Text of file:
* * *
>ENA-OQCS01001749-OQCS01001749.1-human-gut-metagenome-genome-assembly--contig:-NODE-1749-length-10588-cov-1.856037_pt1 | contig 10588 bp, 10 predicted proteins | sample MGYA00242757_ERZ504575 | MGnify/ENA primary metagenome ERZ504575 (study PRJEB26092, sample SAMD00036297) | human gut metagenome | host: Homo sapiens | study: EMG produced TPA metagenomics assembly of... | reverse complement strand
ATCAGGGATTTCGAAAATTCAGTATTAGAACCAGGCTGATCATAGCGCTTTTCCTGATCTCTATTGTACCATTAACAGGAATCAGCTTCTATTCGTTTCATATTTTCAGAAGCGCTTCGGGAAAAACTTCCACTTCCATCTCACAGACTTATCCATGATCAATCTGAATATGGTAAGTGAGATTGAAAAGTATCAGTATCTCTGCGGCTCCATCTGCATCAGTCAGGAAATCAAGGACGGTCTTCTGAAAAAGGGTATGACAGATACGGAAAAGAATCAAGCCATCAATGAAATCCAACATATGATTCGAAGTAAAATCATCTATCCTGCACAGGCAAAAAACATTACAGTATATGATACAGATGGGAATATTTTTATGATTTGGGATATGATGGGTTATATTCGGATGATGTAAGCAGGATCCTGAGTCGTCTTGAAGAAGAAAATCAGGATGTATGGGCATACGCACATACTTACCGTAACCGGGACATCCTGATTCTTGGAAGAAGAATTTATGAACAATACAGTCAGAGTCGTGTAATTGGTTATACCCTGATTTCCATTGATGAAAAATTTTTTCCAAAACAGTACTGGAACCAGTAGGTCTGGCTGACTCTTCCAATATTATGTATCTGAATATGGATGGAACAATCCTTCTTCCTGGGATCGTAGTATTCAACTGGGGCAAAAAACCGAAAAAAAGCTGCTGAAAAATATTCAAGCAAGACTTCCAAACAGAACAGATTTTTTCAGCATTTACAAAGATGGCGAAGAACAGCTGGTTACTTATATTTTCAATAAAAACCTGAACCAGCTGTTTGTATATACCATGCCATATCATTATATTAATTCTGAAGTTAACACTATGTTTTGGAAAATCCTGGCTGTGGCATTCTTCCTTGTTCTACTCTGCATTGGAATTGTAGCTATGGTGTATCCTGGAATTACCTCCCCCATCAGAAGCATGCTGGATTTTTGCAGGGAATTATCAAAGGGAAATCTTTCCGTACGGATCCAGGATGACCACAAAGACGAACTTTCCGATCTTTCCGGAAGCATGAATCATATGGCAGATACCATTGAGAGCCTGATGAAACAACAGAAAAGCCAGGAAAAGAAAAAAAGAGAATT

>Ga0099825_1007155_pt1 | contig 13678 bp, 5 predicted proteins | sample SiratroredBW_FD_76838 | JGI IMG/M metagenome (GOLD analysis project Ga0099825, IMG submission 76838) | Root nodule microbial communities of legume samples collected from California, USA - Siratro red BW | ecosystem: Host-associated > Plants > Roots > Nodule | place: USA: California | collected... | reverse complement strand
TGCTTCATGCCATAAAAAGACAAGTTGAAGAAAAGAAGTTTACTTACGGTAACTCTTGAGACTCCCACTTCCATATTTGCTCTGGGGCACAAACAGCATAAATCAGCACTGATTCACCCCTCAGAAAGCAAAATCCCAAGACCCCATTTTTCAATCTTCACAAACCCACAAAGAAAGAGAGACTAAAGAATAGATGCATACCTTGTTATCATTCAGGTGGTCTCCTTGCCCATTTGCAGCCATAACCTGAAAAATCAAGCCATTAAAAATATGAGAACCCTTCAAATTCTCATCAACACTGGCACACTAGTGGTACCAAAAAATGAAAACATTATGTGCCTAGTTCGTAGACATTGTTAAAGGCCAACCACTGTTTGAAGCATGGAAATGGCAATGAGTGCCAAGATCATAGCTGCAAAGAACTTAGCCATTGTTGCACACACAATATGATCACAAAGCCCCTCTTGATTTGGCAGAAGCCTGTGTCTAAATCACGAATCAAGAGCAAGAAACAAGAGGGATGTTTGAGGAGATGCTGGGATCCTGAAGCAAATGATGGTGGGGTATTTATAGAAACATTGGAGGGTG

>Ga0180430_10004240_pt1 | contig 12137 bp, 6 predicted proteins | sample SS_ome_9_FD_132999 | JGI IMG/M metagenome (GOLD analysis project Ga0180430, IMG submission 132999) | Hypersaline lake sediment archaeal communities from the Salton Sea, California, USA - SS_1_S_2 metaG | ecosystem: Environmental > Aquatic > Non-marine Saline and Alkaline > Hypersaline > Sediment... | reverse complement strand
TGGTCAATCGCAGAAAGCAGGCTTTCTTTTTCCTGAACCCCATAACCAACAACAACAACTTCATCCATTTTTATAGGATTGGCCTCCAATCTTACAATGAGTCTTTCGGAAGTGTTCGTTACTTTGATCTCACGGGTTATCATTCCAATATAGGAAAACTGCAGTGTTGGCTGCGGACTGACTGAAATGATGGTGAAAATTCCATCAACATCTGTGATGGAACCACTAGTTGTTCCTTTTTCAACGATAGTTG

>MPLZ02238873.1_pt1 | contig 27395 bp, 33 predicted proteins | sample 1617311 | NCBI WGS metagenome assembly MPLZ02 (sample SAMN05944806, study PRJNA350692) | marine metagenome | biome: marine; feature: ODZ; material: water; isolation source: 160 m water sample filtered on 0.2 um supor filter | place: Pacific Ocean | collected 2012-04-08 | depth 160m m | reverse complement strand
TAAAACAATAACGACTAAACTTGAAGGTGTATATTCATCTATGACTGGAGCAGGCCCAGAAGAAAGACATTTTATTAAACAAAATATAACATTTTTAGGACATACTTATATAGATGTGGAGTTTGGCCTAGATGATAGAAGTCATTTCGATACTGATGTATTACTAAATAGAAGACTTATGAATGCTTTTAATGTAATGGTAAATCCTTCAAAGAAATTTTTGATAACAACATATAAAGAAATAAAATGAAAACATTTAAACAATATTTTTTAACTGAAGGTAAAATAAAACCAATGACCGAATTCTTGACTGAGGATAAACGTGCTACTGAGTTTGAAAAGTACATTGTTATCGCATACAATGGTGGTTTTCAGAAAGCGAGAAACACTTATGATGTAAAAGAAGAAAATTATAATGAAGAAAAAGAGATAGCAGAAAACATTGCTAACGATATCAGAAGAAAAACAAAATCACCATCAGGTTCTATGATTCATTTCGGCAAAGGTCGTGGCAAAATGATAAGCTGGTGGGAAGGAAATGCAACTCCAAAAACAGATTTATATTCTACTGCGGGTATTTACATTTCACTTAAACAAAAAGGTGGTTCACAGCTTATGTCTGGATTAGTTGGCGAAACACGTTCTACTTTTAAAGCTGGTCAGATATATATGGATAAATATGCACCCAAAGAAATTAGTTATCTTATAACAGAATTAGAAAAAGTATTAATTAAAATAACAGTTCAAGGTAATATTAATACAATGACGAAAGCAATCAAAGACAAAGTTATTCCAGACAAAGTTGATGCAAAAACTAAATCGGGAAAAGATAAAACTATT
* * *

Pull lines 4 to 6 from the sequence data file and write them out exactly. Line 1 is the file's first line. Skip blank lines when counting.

TGCTTCATGCCATAAAAAGACAAGTTGAAGAAAAGAAGTTTACTTACGGTAACTCTTGAGACTCCCACTTCCATATTTGCTCTGGGGCACAAACAGCATAAATCAGCACTGATTCACCCCTCAGAAAGCAAAATCCCAAGACCCCATTTTTCAATCTTCACAAACCCACAAAGAAAGAGAGACTAAAGAATAGATGCATACCTTGTTATCATTCAGGTGGTCTCCTTGCCCATTTGCAGCCATAACCTGAAAAATCAAGCCATTAAAAATATGAGAACCCTTCAAATTCTCATCAACACTGGCACACTAGTGGTACCAAAAAATGAAAACATTATGTGCCTAGTTCGTAGACATTGTTAAAGGCCAACCACTGTTTGAAGCATGGAAATGGCAATGAGTGCCAAGATCATAGCTGCAAAGAACTTAGCCATTGTTGCACACACAATATGATCACAAAGCCCCTCTTGATTTGGCAGAAGCCTGTGTCTAAATCACGAATCAAGAGCAAGAAACAAGAGGGATGTTTGAGGAGATGCTGGGATCCTGAAGCAAATGATGGTGGGGTATTTATAGAAACATTGGAGGGTG

>Ga0180430_10004240_pt1 | contig 12137 bp, 6 predicted proteins | sample SS_ome_9_FD_132999 | JGI IMG/M metagenome (GOLD analysis project Ga0180430, IMG submission 132999) | Hypersaline lake sediment archaeal communities from the Salton Sea, California, USA - SS_1_S_2 metaG | ecosystem: Environmental > Aquatic > Non-marine Saline and Alkaline > Hypersaline > Sediment... | reverse complement strand
TGGTCAATCGCAGAAAGCAGGCTTTCTTTTTCCTGAACCCCATAACCAACAACAACAACTTCATCCATTTTTATAGGATTGGCCTCCAATCTTACAATGAGTCTTTCGGAAGTGTTCGTTACTTTGATCTCACGGGTTATCATTCCAATATAGGAAAACTGCAGTGTTGGCTGCGGACTGACTGAAATGATGGTGAAAATTCCATCAACATCTGTGATGGAACCACTAGTTGTTCCTTTTTCAACGATAGTTG